rAlk have a genuine
ste in animal company
.Md for real eccentric
the pet line, literary
mie well up to stani
Lake Rossetti, for in
is private menageri
-;-of a. kangaroo,
a deer, squirrels
t.s, an armadillo an
Ion, while a slumber
f.ib&t ornamented' hi
K Stable. -Perhaps th
t.pet of all, temporary
Aiy rate, was a Zeb

bull which once made a b' 1
for freedom by tearing up by
the roots the tree to which it
was tethered, and chasing its
owner round the garden.
Thereafter it was given away.
Byron, too, used a good
deal of imagination in his
.pet-keeping activities, for he
shared his home with eight
dogs, three monkeys, five
cats, an eagle, a crow and a
falcon, five peacocks, two
gu.inea-hens and an Egyptian
- crane, all of which wandered
h about the house (as if they
-. were masters of it!'
- But is it possible to imagine
a more uninteresting pet crea.
s ture than a sloth, which
- Charles Waterton kept hang-
a ing, like a pair of trousers,
r- from the 'back of a chair in
o his bedroom.
d No- If pet-keeping is to pro
d gress beyond the bounds of
e the cat and the canary, then
i- it must carry with it a sense
a. of adventure. Such, perhaps,
I, as that of Lord Avebury, the
i- famous naturalist, .who, tam-
y em a wasp to feed from his
)f hand and to allow itself to be
stroked without any sig4 of
resentmentt> Further illU
went Daniel Wildman, kno1n
U. .as The. 1 Man, who made
al friends no:-nly with one bee,
il but with a wliol& warm. He
i- travelled about Europe ex-
te hibiting his mastery over his
'e buzzing companions; he could
it make them settle wherever
y he pleased 'on his beard,
i- or his hear or his hands. And,
i- once, when attacked by three
y mastiffs, he sent forth his
d- bees which so stung the dogs
a- that they fled.



Wasps and bees are too
tiny, you say, even if they did
not stinb. Then try, maybe,
a puma., a chimpanzee, a goat
or even a sheep not such
an uninteresting idea, either,

....- .. .- .. - ... ..J
'Paula. the small as an Ox, 'Great Dane, pet of the Froomans
of the International Club. is used as background by Toscanini
(the new member of Your Reporter's family)i when he posed re-
cently for his first picture. Toscanini has this in common with
Arturo. he is all bark and no bite

is a sheep, for you could give,
it a coat of many colours, as'
the Syrians do: a green muz-
zle, red body, yellow legs, a
blue tail.
Then there are tortoises :
Dumas had a tortoise called
Gazelle which caused terrible
trouble by eating a neigh-
bour's salmon which was hay
ing its last swim in a near-by
tank before being killed for-
dinner. .Or a snake, perhaps,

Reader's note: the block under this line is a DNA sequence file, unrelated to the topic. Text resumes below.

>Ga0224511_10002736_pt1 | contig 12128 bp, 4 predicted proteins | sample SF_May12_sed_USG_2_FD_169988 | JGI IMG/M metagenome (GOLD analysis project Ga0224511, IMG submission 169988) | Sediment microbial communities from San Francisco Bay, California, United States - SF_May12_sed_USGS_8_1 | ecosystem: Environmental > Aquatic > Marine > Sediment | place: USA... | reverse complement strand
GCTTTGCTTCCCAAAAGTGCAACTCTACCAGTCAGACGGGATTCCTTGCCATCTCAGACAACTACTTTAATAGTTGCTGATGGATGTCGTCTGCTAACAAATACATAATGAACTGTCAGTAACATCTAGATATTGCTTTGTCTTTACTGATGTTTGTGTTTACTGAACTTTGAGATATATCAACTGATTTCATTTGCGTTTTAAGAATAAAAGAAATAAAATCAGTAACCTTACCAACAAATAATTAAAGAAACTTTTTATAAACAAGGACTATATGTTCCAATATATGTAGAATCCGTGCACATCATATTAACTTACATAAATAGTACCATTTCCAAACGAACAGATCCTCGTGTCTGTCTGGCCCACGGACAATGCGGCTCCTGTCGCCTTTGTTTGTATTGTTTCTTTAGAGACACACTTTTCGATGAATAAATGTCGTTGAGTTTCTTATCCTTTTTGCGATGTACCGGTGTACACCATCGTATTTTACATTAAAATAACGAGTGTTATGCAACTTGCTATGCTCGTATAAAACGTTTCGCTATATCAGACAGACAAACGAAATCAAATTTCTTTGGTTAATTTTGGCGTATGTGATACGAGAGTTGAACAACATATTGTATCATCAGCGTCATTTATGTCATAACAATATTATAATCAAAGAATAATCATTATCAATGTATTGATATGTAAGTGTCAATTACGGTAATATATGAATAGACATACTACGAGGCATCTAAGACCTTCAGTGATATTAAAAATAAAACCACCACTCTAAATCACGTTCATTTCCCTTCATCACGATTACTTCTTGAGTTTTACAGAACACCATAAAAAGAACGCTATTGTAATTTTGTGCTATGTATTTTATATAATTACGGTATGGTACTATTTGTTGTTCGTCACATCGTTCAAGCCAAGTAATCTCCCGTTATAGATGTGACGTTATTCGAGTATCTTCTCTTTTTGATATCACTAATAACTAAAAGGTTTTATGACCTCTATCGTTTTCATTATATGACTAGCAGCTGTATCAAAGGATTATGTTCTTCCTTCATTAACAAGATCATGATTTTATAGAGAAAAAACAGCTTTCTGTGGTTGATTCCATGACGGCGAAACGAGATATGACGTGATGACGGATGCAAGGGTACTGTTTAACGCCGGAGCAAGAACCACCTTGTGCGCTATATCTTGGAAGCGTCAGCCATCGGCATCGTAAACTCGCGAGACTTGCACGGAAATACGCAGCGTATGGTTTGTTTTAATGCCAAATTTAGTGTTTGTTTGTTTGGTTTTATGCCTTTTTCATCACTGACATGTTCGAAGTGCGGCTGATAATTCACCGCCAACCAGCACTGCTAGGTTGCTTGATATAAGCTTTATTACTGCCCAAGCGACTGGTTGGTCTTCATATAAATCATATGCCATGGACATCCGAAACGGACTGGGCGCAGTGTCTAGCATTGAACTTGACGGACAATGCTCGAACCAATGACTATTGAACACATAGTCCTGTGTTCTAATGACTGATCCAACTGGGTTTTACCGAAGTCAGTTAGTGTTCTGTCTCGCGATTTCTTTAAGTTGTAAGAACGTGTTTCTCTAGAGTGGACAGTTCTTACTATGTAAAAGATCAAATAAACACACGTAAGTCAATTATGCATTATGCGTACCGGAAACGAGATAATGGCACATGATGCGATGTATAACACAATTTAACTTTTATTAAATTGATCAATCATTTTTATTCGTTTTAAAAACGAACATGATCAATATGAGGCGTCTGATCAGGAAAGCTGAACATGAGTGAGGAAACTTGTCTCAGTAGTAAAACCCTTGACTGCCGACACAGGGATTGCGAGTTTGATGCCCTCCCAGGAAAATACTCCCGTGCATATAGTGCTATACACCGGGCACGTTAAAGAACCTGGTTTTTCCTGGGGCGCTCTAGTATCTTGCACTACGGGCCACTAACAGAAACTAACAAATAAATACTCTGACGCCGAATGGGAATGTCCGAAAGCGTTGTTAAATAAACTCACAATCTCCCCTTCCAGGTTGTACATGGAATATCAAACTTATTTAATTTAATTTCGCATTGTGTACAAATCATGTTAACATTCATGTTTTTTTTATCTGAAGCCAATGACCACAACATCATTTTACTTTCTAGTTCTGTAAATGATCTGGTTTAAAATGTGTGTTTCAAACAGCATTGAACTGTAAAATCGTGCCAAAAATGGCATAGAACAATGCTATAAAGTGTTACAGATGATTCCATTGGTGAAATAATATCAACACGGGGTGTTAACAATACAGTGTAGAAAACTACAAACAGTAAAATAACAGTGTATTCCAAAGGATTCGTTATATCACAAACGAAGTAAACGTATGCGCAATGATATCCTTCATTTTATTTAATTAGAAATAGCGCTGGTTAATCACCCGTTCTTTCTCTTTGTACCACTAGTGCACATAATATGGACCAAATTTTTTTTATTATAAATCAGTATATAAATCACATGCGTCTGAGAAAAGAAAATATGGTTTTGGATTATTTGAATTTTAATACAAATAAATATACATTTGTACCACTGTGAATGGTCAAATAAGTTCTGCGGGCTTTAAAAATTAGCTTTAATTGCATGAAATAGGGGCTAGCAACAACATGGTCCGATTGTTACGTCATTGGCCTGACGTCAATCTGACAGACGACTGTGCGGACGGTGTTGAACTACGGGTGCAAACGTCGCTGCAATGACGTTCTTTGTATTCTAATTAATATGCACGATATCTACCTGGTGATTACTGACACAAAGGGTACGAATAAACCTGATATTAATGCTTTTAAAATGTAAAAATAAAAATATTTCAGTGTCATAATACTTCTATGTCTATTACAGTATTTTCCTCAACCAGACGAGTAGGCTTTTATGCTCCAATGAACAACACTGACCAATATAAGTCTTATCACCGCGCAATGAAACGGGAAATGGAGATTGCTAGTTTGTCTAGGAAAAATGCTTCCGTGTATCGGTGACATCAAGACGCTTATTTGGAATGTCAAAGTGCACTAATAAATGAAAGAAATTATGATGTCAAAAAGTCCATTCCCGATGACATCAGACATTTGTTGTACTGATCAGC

might appeal to yotu: boa con-
strictors are said to make
fine, pets, especially for wo-
men, who have a away, with
them. But snakes are unsuit
able where there are children,
for they hate sudden move-
ments or loud noises. And
anyway, they sleep a lot.
Maybe a more lively creature
might suit you better.

Something that fights -
tarantulas or scorpions? One
American made a lot of mo-
ney from keeping tarantulas
and staging regular battles.
But for a real insect sports-
man, easy to obtain and sim-
ple to feed, crickets are the
best bet! The Chinese have
brought cricket-fighting to a
fine art, and records of cele-
brated insect fights are kept
just as we keep records of
thoroughbred race horses.
They have heavyweights, mid

dlew;eights and lightweights.
Competitors are matched in a
ring situated in a little pot-
tery jar, and if they shy at
one another or hesitate, the
Army Commander of Director
of the Battle, as the referee is
called, gingers them up with
a tickler made of rabbits'
whiskers. And. the battle
over, the loser is buried in a
tiny metal coffin, the cham-
pion cricket of the season
being awarded the title of
Grand Marshal.


, Frogs are good sportsmen,
too. Mark Twain was a frog-
jumping enthusiast, and he
tells how frog fanciers con-
gregated each year to com-
pete for the 150 dollar prize.
The previous year's champion
frog and its owner were
greeted by brass bands and
speech making. Then the new
competitors lined up and each
frog was given three conse-
cutive jumps to try and beat
the official world record of
14ft 8in. Just in case this
hobby appeals to you, the best
jumpers are Eastern bull-
frogs which are about 5 in.

There are, however,, some
folk who prefer tiny compani-
ons and perhaps the smallest
creature ever to have been
nurtured as a pet, or even to
have provided a sport of
sorts, is the flea! As a sports-
man, the flea really comes
into its own in the circus,
where it costs next no nothing
to keep it feeds on its mas-
ter's arm and can abe
taught to ride a bicycle, dance
a ballet, or drive a miniature

Open For Many Adventures

aitri Nuimero LC 51-36
A Product of GeneraL -
Electric Co., U.S. A
Distribuor in Haiti: '
Valerio Canez., _

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horse and. cart! What other
pet can be taught such tricks? '